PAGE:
Project Director’s Message June 2024

Dear Past Wrongs, Future Choices,

As our partnership reaches the end of its second full year, I’m excited about our gathering momentum. Thanks especially to the hard work of postdoctoral fellow Andrea Mariko Grant, who acted as curator, we’ve completed the exhibitions we planned in Esquimalt, British Columbia. Under the leadership of Museum Exhibit ClusterChair, Sherri Kajiwara, coordinated research and planning have begun for further exhibitions at institutions across the partnership. Lisa Uyeda, Theressa Takasaki, Masumi Izumi, and project archivist, Tomoko Shida in the Archives Cluster, are leading a team of researchers who are collecting materials from repositories across the globe to document the history of Nikkei uprooting. This summer, teachers and educators from Australia, Brazil, Canada, Japan and the United States will join our Field School in British Columbia, Mike Perry-Whittingham will lead their work to advance our approach to this history as a global educational project. Susanne Tabata reports that the film initiative is percolating, with news soon to follow on that front too. Finally, we’ve produced a series of exciting scholarly and artistic works in progress, which will soon be drawn together into a pop-up exhibition in Banff as well as our partnership’s first scholarly book manuscript.

In May, Mike Abe (Project Manager) and I were able to travel to Australia and (with Sherri Kajiwara, Nikkei National Museum) Japan, where everywhere we went, we saw evidence of the fruits of this partnership. Our encounters with PWFC members active in those countries impressed upon us the importance and potential of the upcoming meetings in Banff, the first chance for many in our collective to experience first-hand the reach and resonance of the work we’re doing together. Sprinkled through this newsletter are a few photographs from that trip, providing glimpses of the partnership in work.

Mike Abe and Jordan Stanger-Ross attended a meeting of Nikkei Australia in early May at Sydney University law school. It was a chance for us to meet many members of the organization for the first time. Nikkei Australia is full of energy, potential, and complexity, as conveyed in the organization’s wonderful report. Landscapes of Injustice veterans would recognize in these meetings the challenge and reward of bringing together scholarly and community-based perspectives across differences of experience, discipline, geographic difference, and generation. To be in the room was to be in the presence of something powerful and important coming into being. It was a privilege to attend. Thanks to organizers Masako Fukui and Elysha Rei, as well as Rayner Thwaites and Ashleigh Jo at the law school, who made the event possible.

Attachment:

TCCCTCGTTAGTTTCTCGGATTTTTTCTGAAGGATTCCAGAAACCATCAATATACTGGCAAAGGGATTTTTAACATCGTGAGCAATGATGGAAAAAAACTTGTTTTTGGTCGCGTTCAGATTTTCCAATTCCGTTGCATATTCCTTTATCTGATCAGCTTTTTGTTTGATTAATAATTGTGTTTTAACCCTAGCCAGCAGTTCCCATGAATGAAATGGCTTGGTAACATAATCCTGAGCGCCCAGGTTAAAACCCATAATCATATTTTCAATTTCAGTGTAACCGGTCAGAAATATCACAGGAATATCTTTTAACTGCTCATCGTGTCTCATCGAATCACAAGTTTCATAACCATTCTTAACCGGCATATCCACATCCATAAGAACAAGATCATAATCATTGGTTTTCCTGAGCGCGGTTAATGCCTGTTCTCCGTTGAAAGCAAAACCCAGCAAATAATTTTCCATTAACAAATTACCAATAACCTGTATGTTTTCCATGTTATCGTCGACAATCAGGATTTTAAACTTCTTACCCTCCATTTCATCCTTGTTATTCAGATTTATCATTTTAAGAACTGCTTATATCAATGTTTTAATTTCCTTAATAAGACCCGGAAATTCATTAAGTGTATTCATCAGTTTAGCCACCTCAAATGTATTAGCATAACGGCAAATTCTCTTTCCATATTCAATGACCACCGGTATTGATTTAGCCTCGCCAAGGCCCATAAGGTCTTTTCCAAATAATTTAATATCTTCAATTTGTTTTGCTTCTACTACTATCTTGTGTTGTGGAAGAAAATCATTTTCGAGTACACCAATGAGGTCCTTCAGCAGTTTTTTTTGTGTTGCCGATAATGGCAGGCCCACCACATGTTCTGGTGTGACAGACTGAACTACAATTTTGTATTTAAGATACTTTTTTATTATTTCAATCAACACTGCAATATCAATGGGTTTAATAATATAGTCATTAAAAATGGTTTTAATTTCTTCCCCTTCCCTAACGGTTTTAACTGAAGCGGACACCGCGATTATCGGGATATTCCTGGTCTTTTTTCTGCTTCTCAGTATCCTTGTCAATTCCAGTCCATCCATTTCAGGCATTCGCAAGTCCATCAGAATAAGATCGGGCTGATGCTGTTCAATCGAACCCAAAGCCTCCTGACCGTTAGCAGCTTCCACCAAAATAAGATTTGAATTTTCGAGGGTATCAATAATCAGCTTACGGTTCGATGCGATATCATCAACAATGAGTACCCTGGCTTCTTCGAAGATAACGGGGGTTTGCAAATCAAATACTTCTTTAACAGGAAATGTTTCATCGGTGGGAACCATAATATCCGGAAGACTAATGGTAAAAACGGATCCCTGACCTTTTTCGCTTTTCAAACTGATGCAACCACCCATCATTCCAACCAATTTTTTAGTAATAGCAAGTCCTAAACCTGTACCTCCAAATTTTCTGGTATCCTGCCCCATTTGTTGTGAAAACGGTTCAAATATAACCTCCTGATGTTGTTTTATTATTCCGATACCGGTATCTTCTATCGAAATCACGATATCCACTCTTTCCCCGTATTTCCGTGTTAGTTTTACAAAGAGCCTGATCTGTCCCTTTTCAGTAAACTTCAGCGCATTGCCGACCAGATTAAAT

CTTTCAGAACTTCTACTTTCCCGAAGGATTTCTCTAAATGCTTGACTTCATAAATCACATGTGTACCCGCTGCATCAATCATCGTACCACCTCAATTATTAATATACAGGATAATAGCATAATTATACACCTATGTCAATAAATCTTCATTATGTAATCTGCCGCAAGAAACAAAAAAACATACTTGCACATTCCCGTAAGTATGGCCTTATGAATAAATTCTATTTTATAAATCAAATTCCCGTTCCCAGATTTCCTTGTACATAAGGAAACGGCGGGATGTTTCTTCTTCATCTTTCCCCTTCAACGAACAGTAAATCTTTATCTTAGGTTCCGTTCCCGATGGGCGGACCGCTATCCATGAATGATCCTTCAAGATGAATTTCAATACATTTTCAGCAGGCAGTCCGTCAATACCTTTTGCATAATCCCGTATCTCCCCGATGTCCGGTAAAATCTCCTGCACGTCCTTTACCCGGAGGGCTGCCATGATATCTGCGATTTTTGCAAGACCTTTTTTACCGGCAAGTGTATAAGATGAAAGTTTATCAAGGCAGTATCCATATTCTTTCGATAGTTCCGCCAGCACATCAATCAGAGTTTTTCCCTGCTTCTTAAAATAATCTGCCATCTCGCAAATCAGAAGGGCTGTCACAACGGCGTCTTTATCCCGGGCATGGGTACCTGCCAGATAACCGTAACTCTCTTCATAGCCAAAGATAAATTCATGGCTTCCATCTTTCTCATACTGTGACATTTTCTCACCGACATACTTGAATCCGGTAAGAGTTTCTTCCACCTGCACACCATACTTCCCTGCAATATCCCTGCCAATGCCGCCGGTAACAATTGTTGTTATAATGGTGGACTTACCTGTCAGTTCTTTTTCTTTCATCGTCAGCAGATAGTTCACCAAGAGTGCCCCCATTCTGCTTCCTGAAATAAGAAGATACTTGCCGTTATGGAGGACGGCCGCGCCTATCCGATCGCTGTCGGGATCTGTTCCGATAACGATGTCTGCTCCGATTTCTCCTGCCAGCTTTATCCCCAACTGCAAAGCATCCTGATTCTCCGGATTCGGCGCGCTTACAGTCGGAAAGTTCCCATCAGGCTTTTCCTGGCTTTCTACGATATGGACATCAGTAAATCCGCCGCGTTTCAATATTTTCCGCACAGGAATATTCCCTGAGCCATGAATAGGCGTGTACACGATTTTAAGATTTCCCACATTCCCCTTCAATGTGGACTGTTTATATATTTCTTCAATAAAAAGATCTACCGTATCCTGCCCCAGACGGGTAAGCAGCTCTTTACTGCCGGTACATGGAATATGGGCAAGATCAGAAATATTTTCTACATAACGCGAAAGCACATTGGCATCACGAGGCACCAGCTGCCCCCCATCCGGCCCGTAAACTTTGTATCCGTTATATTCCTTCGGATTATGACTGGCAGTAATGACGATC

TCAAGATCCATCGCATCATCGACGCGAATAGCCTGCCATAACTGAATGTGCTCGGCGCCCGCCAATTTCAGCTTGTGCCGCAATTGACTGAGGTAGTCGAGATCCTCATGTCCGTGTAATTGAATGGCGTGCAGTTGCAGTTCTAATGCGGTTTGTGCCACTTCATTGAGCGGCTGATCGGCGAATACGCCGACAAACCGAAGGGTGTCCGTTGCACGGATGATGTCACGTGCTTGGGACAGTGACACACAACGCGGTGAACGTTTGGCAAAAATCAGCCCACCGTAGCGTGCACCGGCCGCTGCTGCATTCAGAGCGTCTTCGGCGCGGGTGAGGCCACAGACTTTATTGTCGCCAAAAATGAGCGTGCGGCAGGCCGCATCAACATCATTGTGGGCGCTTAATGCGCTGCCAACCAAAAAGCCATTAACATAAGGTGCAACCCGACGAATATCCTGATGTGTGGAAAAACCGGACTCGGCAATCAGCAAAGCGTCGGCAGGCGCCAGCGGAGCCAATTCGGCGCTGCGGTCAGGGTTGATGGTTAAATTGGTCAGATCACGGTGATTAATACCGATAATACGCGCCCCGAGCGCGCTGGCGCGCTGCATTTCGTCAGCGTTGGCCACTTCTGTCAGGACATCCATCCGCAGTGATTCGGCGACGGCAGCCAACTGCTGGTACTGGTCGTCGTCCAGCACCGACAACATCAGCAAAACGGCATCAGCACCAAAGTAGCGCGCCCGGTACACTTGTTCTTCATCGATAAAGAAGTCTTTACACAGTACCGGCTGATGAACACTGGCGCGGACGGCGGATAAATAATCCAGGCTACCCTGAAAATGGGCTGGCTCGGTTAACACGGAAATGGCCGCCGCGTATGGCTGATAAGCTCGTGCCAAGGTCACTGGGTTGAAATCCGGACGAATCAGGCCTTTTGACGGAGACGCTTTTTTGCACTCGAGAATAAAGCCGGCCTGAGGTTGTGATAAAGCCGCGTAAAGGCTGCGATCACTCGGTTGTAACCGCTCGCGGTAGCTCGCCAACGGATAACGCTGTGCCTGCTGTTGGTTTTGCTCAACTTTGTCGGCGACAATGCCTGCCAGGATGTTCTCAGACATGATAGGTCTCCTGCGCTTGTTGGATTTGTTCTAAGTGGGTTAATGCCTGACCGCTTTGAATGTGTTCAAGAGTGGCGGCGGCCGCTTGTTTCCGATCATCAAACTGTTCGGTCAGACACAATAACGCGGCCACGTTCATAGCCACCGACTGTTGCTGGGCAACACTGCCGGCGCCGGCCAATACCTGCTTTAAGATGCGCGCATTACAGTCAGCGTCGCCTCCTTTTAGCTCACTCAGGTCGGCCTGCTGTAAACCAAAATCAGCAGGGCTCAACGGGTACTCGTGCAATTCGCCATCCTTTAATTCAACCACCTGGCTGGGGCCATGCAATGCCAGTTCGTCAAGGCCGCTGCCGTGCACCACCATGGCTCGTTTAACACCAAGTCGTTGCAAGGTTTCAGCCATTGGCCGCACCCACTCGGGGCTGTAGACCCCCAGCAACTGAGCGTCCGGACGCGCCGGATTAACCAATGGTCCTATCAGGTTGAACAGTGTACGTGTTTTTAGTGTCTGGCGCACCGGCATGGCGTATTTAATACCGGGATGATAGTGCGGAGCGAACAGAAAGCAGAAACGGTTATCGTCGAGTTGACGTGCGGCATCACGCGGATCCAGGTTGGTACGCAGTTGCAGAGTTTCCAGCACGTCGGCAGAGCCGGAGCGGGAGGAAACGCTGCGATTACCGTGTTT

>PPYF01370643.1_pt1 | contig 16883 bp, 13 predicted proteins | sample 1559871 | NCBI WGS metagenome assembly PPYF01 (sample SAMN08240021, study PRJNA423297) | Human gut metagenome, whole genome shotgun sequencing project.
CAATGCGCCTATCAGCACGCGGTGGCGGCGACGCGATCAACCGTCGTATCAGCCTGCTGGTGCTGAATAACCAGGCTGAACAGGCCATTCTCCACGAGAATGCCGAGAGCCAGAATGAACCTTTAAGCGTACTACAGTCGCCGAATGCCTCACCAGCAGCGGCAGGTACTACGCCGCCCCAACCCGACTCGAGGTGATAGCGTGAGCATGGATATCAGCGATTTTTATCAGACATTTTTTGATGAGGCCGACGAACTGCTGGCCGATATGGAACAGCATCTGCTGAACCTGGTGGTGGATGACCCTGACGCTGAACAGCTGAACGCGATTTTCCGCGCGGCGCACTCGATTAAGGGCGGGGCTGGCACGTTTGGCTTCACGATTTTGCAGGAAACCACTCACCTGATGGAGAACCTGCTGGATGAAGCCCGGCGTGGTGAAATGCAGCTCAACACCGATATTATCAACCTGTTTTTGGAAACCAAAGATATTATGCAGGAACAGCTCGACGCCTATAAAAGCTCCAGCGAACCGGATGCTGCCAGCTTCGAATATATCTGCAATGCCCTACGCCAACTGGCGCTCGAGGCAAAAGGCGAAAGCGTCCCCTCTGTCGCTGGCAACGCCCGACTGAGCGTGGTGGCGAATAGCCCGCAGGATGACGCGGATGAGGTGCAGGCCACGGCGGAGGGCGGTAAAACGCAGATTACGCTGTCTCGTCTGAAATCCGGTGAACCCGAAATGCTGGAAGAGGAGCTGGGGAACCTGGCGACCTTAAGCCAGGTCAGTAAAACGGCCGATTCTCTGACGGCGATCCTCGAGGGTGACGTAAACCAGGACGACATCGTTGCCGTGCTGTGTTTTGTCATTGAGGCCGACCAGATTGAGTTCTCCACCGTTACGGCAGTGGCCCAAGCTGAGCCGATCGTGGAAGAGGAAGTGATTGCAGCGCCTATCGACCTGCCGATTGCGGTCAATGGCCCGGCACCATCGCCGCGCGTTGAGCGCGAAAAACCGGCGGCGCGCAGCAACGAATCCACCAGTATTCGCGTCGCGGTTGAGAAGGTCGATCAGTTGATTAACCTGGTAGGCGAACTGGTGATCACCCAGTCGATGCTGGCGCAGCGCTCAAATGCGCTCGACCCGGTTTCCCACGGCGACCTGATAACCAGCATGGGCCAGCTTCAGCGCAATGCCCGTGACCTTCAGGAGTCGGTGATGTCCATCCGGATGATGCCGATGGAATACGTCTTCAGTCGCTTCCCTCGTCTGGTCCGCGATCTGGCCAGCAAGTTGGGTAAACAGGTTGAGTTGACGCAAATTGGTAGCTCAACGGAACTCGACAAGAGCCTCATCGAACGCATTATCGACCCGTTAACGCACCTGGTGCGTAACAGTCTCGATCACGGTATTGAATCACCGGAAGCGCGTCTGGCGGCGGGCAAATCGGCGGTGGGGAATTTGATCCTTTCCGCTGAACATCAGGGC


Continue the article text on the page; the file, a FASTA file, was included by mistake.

Nikkei Australia’s report

Partnership meetings in Australia and Japan invited our Canadian delegation of Sherri Kajiwara, Michael Abe, and Jordan Stanger-Ross to present research on Japanese Canadians, and our approaches to partnered research. Many thanks to our hosts for lectures at University of Sydney Law School, Doshisha University, Kyoto University of Foreign Studies, Sophia University, and the Mio Symposium.

At the Japanese Overseas Migration Museum, in Yokohama, Shigeru Kojima shared a wonderful new game on Japanese migration to Brazil, which we’ve carried back to Canada to share within PWFC. In addition, he led us through an exhibition advancing challenging new interpretations of the concept of Nikkei community, which suggest that the community extends beyond people descended from Nikkei migrants themselves to others who cultivate relationships with them. Finally, we revisited the museum’s immersive instalments on Nikkei life, including its diorama on the fisheries in Steveston, Canada.

In the Village of Mio, Wakayama Prefecture, the Canadian delegation met members of the research collective working to revive a migrant-sending region through engagement with history. It was our pleasure to meet Mrs. Mio, the director of the Mio Canada Museum, and to see the Broken Promises exhibition interpreted within that space. Sachiko Kawakami and Masumi Izumi coordinated an international and interdisciplinary symposium, and students like Atsushi Iwanaga shared their scholarly and personal investments in the village. And the food was wonderful!